We've recorded many other interviews too, that will be posted gradually. Not only because it takes time to edit all that audio, but also such that we can be a bit lazy during the next few weeks, as we recover from JavaOne and all the preparations for it!

Project Semplice (Visual Basic for the Java platform) launched

WARNING: This blog entry was imported from my old blog on (which used different blogging software), so formatting and links may not be correct.

As promised,
I was planning on writing a full report from our TS-3576 talk at JavaOne, but my teammate Herbert has already done a great and thorough job. Read his entry for all the juicy details! Here's a teaser screenshot:

Tuesday, May 16, 2006

JavaOne So Far

WARNING: This blog entry was imported from my old blog on (which used different blogging software), so formatting and links may not be correct.

JavaOne is well underway. It's been great so far. We had our demo in the technical keynote this afternoon. It was short, but everything worked smoothly. I'll have a lot more to say about it later. Perhaps I'll throw in some screenshots and a narrative, similar to the keynote demo I did
last year.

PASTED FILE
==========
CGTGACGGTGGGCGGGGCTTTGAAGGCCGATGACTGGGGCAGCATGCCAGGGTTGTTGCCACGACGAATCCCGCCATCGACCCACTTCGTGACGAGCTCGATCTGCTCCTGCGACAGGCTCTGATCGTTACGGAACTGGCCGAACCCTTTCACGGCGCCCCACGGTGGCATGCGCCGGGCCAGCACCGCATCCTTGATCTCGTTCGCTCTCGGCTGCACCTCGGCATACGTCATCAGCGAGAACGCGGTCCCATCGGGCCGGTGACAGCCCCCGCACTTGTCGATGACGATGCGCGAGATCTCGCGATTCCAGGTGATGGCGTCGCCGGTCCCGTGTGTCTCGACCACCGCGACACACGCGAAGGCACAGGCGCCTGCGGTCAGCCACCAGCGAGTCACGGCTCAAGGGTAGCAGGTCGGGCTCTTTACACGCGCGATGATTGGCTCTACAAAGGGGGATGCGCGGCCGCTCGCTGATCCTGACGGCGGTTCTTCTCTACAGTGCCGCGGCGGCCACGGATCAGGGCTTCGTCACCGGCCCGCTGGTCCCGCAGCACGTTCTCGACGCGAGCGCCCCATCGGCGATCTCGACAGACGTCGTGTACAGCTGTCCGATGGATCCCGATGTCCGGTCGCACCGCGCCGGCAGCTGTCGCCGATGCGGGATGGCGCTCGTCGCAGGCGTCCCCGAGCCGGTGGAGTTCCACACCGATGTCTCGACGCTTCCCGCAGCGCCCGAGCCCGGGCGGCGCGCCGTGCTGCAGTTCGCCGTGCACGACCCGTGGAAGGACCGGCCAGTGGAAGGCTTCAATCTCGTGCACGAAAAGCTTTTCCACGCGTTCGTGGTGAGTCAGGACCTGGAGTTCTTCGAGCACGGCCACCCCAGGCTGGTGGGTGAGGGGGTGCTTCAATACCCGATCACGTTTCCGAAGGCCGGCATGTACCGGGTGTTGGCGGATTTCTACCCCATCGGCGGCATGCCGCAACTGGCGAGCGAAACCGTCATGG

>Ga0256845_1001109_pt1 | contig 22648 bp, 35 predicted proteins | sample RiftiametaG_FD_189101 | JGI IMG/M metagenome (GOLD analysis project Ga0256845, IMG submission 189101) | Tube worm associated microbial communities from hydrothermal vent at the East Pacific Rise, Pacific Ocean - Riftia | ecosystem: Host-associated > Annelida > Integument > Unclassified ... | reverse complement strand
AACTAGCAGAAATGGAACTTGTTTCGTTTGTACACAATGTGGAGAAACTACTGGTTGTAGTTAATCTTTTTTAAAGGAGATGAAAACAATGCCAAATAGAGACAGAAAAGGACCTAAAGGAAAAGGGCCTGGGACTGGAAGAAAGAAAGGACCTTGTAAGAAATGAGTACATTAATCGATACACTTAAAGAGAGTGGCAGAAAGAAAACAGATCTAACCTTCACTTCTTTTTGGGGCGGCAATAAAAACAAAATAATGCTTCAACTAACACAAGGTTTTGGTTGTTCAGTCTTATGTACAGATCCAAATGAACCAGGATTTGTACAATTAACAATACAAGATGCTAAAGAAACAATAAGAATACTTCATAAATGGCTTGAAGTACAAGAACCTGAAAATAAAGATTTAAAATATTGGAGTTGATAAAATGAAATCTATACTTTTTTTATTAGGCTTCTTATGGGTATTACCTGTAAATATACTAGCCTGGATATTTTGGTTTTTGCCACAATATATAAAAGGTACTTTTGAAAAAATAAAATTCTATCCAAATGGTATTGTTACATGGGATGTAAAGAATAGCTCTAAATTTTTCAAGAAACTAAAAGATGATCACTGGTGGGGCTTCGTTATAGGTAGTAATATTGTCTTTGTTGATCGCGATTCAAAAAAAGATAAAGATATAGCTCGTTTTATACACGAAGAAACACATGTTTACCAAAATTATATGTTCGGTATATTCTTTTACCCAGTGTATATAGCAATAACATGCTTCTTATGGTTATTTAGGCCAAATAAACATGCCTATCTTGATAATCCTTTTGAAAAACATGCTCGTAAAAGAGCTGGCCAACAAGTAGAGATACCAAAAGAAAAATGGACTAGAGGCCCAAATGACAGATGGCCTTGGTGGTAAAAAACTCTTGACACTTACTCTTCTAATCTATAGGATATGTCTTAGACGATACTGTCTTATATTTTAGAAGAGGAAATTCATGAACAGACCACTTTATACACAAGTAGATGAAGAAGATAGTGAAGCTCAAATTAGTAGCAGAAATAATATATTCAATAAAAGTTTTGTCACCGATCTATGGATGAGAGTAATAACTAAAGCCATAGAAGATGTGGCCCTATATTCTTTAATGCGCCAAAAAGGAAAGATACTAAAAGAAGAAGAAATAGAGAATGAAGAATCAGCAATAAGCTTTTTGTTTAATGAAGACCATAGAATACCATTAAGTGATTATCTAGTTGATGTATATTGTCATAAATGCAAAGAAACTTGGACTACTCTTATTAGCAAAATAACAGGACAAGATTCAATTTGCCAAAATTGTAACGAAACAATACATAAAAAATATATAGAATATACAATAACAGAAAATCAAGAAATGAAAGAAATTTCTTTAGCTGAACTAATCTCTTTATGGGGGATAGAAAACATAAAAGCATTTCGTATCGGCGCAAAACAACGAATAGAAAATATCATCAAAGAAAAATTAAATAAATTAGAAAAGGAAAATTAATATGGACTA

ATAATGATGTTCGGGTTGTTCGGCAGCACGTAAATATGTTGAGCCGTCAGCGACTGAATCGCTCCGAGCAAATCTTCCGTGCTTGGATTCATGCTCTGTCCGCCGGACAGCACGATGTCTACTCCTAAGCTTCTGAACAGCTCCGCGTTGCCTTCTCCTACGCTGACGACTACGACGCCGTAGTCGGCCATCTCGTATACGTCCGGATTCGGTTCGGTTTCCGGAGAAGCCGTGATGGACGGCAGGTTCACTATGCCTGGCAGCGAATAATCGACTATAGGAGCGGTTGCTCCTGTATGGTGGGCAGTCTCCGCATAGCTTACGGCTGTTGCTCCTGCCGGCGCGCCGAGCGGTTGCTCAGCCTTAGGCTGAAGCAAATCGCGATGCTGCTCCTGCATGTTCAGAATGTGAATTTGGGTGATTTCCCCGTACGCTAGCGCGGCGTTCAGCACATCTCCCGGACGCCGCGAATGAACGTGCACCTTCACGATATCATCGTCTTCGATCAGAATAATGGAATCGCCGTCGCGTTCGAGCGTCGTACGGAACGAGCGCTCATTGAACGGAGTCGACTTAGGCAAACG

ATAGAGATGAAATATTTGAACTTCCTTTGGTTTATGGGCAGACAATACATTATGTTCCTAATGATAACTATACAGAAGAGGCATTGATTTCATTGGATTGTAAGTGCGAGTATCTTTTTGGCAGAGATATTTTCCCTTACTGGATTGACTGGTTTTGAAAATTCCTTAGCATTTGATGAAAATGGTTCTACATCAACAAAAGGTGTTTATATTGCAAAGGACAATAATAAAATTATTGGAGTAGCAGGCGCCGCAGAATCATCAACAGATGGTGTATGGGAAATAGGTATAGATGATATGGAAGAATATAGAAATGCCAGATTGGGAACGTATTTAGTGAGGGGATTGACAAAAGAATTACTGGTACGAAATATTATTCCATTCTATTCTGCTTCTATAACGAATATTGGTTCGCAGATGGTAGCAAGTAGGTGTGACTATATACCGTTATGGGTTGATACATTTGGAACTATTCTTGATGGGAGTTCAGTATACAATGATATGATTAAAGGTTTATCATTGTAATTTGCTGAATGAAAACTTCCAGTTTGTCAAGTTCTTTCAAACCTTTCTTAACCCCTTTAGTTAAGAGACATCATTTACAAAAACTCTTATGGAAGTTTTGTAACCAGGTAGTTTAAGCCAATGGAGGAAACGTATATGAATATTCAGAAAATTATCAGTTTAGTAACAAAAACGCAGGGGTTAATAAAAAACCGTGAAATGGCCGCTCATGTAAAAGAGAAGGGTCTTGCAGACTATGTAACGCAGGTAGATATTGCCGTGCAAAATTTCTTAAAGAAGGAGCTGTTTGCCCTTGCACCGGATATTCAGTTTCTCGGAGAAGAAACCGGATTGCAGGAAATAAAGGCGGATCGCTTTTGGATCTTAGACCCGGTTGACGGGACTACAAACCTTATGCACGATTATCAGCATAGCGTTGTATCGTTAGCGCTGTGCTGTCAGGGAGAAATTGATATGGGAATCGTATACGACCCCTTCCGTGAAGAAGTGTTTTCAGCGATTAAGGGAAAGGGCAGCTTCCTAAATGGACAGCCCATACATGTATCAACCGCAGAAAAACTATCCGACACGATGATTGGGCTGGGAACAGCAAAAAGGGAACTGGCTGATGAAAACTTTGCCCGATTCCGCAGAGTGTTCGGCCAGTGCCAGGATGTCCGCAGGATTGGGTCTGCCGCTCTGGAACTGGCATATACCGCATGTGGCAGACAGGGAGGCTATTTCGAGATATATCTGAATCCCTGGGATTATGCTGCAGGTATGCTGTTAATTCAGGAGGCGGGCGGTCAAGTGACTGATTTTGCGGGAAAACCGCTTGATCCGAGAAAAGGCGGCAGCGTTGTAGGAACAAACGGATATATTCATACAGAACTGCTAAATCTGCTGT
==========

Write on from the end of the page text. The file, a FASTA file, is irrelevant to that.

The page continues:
So by now it's no longer a secret: I don't work on Creator anymore, and haven't for about nine months. I'm on a new project, Project Semplice (pronounce that in Italian, by the way). This does not mean that Creator is in any way losing momentum - there are two new developers working on the page designer for example. But having been on Creator through two full releases, it was time to try something new. And the new project works on adding a new language to the VM. That seems like a major theme of JavaOne this year. We can accomodate multiple languages on the platform - both in interpreted mode ala JSR 223 Scripting Engines as supported in Mustang, as well as languages that compile down to class files just like .java files. Saying that I work on a "new language" may be a bit misleading: we're trying to target a language inspired by Visual Basic. There's no suitable marketing name for it yet, so in our slides, we're just referring to it as BASIC. Or, for a real mouthful, Project Semplice BASIC. We're going to have a technical session on Thursday at 9:45 (note the time! It changed from its original 1:30 timeslot). We'll have a lot more demos and in-depth coverage of aspects of the language.